A Ford program officer paid me a visit in the early 70s and asked me about Ford’s PhD initiative. He was visibly annoyed when I replied that I did not like it. The Mexican American and Mexican population was exploding because the median age of Mexican American women was ten years lower than white women while the white and black American population was in decline.

Probably no more than two hundred Chicana/o and Puerto Rican scholars had doctorates in the early 1970s. The Mexican American PhD pool was about one hundred, and doubling or even tripling that number would have little impact on the Chicana/o community.

The black situation differed. They had about three thousand PhDs and would benefit from doubling or tripling that number. Just as important was that African Americans lived in communities near Ivy League schools. Sending Chicanas/os to Ivy League Schools would be good for individuals but hardly transformative for the Chicana/o community.

I proposed that Ford focus on community colleges where Master of Arts not PhD degrees is required. Sending doctoral students away from home would alienate them; if they wanted to implement the fellows program, Ford should require fellows to work summers as interns in labor unions, community organizations, prisons and Equal Opportunity Programs.

How many Chicana/o scholars were produced? An Advanced Study Fellows Award, 1967-1973 Fact Sheet listed the number of awards: 691 Black candidates, eighty-five Chicanos, sixty-two Puerto Ricans, and thirty-seven Native Americans.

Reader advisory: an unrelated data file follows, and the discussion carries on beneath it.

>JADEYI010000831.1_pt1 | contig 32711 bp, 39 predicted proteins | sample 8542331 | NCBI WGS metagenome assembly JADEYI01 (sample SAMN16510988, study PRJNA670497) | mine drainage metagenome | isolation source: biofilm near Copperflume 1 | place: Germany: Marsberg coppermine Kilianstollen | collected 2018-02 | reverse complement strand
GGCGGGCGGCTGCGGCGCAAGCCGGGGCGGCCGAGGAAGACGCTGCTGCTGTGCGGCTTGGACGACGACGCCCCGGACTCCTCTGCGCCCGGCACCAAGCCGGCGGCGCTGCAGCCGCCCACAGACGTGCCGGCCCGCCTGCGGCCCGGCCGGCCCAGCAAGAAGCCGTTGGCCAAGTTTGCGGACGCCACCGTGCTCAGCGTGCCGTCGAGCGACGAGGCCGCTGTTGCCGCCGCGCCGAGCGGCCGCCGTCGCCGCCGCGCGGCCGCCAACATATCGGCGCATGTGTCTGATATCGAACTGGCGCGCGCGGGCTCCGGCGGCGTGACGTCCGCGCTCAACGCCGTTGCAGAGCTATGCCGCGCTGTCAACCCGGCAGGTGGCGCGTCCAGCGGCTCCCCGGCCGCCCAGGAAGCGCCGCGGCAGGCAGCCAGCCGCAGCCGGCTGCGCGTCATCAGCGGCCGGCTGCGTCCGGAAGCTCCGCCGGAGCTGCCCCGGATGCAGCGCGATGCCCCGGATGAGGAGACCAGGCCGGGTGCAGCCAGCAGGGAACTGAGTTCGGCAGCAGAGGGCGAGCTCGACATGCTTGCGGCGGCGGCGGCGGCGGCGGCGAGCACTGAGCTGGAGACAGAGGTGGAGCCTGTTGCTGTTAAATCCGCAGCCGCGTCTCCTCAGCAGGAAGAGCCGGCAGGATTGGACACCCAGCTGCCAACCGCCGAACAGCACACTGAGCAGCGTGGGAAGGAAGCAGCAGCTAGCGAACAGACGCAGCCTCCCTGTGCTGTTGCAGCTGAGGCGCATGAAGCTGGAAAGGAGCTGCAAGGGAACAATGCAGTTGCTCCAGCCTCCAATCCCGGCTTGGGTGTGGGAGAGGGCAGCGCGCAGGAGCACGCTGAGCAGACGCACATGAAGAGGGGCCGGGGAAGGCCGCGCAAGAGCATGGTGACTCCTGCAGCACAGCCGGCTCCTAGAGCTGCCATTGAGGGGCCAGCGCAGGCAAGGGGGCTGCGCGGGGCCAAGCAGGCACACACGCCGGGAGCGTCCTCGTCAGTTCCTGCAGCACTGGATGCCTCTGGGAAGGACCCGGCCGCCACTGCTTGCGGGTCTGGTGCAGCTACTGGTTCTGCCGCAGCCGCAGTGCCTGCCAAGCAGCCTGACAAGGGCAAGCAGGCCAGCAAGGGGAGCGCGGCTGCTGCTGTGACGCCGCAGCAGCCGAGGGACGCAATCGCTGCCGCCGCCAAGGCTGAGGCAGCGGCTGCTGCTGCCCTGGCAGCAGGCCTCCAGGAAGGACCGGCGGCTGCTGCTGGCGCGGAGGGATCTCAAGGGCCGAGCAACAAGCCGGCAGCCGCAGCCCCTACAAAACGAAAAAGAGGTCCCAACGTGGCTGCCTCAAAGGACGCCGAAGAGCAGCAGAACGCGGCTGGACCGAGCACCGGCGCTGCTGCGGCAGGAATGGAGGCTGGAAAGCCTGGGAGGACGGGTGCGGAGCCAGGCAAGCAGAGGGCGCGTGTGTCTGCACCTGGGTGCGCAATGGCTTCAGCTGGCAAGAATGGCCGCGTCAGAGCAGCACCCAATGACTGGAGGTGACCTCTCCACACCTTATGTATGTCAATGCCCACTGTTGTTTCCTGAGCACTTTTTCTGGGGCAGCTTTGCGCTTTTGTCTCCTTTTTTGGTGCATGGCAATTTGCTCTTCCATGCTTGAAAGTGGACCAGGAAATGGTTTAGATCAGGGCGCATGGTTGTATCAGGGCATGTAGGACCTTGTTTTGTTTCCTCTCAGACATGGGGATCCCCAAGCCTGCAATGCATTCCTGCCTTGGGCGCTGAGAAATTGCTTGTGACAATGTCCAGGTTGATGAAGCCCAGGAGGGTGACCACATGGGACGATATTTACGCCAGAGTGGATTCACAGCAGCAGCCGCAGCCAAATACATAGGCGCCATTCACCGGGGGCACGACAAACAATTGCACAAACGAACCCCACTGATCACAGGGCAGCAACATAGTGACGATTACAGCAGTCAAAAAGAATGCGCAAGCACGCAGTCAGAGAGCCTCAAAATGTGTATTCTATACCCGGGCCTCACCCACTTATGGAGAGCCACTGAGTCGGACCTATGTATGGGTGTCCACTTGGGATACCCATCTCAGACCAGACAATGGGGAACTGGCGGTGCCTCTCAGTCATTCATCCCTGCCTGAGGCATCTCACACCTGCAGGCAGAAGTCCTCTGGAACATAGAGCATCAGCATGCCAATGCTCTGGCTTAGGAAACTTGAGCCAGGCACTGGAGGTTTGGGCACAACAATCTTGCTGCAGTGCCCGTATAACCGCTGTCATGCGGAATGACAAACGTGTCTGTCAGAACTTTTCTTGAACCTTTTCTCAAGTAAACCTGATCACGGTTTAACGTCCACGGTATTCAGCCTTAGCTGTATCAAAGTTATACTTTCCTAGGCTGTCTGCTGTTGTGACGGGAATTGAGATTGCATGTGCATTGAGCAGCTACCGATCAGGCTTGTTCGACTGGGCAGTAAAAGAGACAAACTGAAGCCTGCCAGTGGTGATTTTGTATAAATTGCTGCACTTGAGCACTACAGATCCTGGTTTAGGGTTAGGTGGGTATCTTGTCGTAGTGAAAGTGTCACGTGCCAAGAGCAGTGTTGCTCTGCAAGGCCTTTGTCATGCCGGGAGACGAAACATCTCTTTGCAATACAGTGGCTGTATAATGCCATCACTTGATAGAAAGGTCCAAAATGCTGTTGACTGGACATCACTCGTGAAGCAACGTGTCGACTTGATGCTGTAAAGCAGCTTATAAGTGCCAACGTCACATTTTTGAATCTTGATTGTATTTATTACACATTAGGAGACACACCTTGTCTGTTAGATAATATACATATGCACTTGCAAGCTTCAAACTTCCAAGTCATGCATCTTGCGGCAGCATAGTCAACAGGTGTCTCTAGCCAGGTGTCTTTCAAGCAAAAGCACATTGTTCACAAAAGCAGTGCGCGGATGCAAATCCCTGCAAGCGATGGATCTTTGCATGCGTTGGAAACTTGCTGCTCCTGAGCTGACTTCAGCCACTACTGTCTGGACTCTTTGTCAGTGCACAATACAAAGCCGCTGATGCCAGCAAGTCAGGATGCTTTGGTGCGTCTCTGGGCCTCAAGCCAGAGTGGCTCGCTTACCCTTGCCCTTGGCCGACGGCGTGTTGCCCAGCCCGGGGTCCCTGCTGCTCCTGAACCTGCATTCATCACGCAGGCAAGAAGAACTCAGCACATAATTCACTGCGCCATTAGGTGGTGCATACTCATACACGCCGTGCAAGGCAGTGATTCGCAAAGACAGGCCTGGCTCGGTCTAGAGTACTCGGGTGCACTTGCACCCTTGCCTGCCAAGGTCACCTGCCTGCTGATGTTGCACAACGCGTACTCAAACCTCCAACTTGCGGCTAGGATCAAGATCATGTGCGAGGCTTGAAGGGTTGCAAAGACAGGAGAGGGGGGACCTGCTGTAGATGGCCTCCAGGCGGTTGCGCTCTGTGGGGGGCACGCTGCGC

While it is not an either or proposition, what would the community have benefited most from?

Today more Latino students are enrolling in California in higher education than white students. However, two-thirds of them go to community colleges. According to a recent University of Southern California study: “Among graduates of public high schools that ranked in the top 10 percent statewide, 46 percent of Latinos enrolled at a community college, as compared to 27 percent of whites, 23 percent of African-Americans, and 19 percent of Asians.” In California, Latino students have become a separate and unequal majority in higher education.

Research on Latino community college is limited. Current diversity data is almost impossible to obtain. Luis Ponjuan (2012), however, underscores the value of faculty diversity. He and others have found that a “critical mass” of Latino faculty increases Latino student retention. Despite this the raw number of Latino faculty members is difficult to come by. More Latinos tend to be sequestered in the ranks of part time and temporary faculty.

It is not too much of a stretch to suggest that few community college professors attended Ivy League universities. This does not suggest that acquiring or not acquiring a doctorate makes you a better fit. The point I am trying to make is that going to Harvard is not based on your intelligence but on luck and circumstances. I have met my share of idiots with Ivy League degrees at California State University at Northridge. I know Latino and Latina Ivy League professors who could not organize a tea party let alone an ethnic studies program. Some cannot communicate with students of their own kind.

In the case of Mexicans and Mexican Americans who go to universities away from their home environment they must keep in mind a danger of alienation. When I returned from the army, it took me time to reorient myself. The problem is that many do not realize that going to college does not make one smart.

Rodolfo Acuña, Ph.D., is an historian, professor emeritus, and one of various scholars of Chicano studies, which he teaches at California State University, Northridge. He is the author of Occupied America: A History of ChicanosDr. Acuña writes various opinions and essays on his Facebook page and allows sites to share his thoughts.